Oral Appliance Therapy Compared to CPAP Therapy
Each therapy works in a very different way. Obstructive sleep apnea (OSA) occurs during sleep when the tissues of the airway close fully or partially to interfere with breathing.
CPAP therapy uses a regulated air pressure, mechanically generated, to blow open or force air through the obstruction. vs. Oral appliance therapy (OAT) that physically opens the airway by repositioning and strengthening the structures that form the airway so that the individual can breathe in a normal manner.
So What Is CPAP Therapy?
CPAP therapy has been developed by large multinational companies that have historically supplied respiratory products for assisted breathing to hospitals and health care centers. Oral appliances have been developed more recently by independent dental practitioners. CPAP machines are mass produced but the masks are usually custom fitted to the individual from “off the shelf” inventory. Oral appliances are custom made at dental laboratories and are adjusted for each patient.
CPAP is generally acknowledged to be bulky, uncomfortable, noisy, inconvenient and to have numerous unpleasant side effects. Despite this, CPAP is much more widely used than oral appliances for a variety of reasons. Tests of large groups of OSA patients will show that on average, CPAP is slightly more effective. Insurance coverage for CPAP has been good while coverage for OAT was poor and usually limited to individuals who could not use CPAP. Initiating CPAP treatment is relatively easier and quicker for the patient. The CPAP machine can be tried and adjusted during the first sleep study and the patient is for the most part treated. Oral appliances require the referral to another practitioner and additional visits for adjustment of the appliance. For the most part, people who are using oral appliances today were started on CPAP but were unsuccessful with it.
We Know Oral Appliances Are a Better Alternative to a CPAP Machine.
In the past 10 years, a great deal has been learned about oral appliances. Recent research has compared oral appliances to CPAP for effectiveness on daytime sleepiness, sexual dysfunction, cardiac functions and sleep study data. For mild and moderate OSA, treatment outcomes are similar. (When the test data for mild/mod OSA is separated out from the overall data, some reports show that OAT is actually superior.) For severe OSA, however, CPAP superiority is well documented.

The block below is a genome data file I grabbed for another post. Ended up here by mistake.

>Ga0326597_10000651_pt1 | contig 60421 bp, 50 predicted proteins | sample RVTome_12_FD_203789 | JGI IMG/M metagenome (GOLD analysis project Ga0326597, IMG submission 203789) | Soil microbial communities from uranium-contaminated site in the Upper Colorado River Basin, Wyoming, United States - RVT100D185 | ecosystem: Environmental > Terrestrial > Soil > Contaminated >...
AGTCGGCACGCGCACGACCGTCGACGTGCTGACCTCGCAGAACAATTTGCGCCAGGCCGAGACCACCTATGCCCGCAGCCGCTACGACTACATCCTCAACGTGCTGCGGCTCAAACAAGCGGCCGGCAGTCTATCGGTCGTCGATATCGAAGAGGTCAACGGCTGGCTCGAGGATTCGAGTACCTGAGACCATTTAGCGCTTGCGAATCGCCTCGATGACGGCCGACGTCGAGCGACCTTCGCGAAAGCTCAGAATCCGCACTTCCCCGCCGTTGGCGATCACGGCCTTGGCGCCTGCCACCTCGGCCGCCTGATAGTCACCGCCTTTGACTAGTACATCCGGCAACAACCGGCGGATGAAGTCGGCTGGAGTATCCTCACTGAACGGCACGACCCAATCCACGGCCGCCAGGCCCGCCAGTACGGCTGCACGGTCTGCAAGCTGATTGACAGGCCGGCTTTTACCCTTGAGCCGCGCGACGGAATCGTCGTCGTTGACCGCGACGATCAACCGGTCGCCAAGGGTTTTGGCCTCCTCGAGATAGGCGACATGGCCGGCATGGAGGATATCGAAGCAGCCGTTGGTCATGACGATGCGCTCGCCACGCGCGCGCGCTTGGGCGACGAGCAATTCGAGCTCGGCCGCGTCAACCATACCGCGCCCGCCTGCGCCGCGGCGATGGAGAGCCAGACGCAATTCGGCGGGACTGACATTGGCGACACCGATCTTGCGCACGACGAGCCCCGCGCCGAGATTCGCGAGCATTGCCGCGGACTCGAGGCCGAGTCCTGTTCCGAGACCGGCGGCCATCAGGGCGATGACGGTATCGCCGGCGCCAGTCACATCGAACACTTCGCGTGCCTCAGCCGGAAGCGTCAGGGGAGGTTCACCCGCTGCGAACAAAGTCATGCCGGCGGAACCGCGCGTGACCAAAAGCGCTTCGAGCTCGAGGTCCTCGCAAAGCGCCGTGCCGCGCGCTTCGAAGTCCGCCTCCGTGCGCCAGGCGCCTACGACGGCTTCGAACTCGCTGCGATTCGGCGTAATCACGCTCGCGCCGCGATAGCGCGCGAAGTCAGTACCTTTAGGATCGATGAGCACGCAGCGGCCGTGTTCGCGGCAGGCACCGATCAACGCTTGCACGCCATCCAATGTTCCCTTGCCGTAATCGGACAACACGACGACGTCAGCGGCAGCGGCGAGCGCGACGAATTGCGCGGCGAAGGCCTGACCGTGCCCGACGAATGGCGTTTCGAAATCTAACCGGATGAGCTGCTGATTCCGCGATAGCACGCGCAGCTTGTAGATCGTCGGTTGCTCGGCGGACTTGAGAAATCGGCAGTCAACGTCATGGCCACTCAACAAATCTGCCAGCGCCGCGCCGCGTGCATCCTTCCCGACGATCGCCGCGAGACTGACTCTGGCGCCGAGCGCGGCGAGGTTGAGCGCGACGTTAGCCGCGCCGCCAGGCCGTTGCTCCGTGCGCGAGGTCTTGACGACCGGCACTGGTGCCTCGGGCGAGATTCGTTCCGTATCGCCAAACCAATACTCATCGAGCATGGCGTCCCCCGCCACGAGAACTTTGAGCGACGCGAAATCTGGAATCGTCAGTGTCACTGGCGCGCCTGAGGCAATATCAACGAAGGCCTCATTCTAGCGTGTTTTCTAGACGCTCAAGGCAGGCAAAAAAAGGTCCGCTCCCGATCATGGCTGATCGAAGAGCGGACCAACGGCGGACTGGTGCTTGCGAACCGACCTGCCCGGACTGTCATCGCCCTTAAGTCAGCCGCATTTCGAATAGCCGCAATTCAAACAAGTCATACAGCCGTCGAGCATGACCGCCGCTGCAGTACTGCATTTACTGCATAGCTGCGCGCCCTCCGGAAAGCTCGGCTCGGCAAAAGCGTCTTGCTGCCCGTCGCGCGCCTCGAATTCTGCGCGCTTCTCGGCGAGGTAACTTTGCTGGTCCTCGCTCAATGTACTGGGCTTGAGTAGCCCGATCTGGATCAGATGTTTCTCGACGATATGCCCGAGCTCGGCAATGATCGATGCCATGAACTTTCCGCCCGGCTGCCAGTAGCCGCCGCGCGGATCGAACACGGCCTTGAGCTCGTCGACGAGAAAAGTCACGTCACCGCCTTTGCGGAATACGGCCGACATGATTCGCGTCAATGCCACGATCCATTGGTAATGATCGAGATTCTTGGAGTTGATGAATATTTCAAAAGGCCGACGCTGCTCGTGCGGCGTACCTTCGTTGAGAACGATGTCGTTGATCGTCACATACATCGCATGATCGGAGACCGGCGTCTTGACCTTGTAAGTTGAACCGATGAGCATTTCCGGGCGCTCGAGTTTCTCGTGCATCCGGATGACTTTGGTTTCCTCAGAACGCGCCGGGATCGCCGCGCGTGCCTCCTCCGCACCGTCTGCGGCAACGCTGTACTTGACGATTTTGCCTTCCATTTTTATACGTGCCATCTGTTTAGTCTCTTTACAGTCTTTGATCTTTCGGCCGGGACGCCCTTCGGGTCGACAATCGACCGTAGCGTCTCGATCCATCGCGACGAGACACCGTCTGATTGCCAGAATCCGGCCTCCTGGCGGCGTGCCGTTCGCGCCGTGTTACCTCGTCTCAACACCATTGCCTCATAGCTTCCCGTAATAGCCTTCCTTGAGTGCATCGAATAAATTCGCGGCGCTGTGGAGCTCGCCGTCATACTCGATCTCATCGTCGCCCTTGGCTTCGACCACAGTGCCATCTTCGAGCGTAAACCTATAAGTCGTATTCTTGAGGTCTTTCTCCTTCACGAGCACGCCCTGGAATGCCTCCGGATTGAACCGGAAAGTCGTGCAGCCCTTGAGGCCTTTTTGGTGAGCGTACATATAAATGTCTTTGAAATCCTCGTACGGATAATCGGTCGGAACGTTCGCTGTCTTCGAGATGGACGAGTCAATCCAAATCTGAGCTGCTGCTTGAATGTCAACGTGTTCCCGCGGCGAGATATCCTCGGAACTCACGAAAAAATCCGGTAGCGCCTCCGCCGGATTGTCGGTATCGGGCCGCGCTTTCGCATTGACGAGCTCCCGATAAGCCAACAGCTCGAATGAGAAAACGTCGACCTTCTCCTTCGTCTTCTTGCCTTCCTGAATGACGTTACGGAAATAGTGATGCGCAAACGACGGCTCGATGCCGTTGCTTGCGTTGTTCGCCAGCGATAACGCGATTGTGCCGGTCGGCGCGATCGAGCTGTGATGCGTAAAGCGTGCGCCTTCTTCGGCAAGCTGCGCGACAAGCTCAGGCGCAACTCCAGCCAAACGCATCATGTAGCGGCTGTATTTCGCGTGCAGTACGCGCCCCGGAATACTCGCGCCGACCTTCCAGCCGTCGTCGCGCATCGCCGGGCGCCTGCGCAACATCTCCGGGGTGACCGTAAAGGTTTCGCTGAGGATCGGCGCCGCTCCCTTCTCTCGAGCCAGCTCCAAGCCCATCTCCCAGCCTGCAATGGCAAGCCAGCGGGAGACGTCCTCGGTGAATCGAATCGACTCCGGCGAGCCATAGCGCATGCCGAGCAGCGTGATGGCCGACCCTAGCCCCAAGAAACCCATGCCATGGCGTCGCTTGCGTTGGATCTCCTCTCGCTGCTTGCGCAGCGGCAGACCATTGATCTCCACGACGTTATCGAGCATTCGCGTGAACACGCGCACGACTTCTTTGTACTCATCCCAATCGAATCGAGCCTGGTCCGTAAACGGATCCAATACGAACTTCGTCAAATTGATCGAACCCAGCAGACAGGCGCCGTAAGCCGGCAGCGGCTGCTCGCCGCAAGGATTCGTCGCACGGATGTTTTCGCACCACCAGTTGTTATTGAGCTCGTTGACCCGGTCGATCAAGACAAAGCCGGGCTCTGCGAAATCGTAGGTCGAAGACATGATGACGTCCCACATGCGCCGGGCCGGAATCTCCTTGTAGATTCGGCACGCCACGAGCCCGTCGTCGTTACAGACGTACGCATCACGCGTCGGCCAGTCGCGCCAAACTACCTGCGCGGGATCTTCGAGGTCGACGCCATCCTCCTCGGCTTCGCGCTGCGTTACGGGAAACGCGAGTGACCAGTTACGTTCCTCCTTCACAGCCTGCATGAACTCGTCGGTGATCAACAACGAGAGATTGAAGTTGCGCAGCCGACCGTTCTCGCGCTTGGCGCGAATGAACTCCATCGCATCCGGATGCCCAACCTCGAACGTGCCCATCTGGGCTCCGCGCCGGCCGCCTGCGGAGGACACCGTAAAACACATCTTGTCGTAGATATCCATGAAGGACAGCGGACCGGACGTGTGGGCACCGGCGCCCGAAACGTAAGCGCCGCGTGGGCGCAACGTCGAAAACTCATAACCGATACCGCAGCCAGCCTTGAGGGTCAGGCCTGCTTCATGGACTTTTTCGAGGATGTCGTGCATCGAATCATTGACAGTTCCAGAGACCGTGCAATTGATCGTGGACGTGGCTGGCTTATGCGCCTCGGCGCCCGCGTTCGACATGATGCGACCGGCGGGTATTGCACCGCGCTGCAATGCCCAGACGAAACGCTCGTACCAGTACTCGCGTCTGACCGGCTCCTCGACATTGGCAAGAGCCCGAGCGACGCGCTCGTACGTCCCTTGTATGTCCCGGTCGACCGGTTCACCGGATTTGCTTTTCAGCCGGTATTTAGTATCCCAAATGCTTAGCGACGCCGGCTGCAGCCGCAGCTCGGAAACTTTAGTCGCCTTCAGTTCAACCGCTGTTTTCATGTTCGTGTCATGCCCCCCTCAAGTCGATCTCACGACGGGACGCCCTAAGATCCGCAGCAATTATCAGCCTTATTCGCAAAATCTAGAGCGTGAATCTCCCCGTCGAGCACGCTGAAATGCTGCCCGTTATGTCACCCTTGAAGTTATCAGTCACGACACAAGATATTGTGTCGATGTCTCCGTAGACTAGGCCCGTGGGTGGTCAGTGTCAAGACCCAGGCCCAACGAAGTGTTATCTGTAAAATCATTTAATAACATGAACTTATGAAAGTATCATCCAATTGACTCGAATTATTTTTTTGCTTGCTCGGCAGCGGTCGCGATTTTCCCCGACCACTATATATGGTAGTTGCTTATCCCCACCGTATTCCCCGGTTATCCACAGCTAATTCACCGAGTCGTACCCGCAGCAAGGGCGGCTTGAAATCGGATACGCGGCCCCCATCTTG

Based on accumulated research, in 2006 the American Academy of Sleep Medicine (AASM) issued new guidelines for the use of oral appliances. These guidelines state that oral appliances are recommended as a first line of treatment for mild to moderate OSA if the patient prefers oral appliances to CPAP. It also states that oral appliances should be recommended to patients with severe OSA that can not use CPAP. As is prudent practice, patients who are diagnosed with mild to moderate OSA should thoroughly investigate their treatment alternatives.
Since the new recommendation by the AASM, insurance coverage has greatly improved and dentists who practice in the field of OAT report approximately 90% coverage for oral appliances. As OAT experience has grown, treatment time and the number of visits have been reduced. Patients can be guided through adjustments at home and with recent improvements in technology, these adjustments can be conveniently evaluated by a home sleep study. Final evaluation, however, is determined by a well controlled overnight sleep study.
What Benefits Does Oral Appliances Offer Compared to CPAP Machines?
Comfort — Sleeping with a CPAP machine can prove difficult. According to the AADSM, up to 50 percent of sleep apnea patients do not comply with or tolerate CPAP. Oral appliance therapy can help unmask sleep apnea. Patients like oral appliances because they are comfortable and easy to wear. They are also a more discreet treatment for those who want to change positions during sleep or snuggle their bed partner.
— On average, the bed partner of a snorer loses at least an hour of sleep per night, according to a study published by Mayo Clinic Proceedings. A CPAP machine may silence the snoring, but its constantly running motor might not help the bed partner sleep more soundly. Oral appliance therapy is a quieter option that can minimize the symptoms of sleep apnea, such as loud snoring, without making a peep of its own.
— An oral appliance is easy to care for and easy to travel with. Most appliances only need to be cleaned with a toothbrush and mild soap, and all can fit discretely into a purse or briefcase.
— Oral appliance therapy works and leaves patients healthier, rejuvenated and well rested. More than 80 oral appliances have received FDA clearance and, for those with a sleep apnea diagnosis, appliances are often covered by medical insurance plans.
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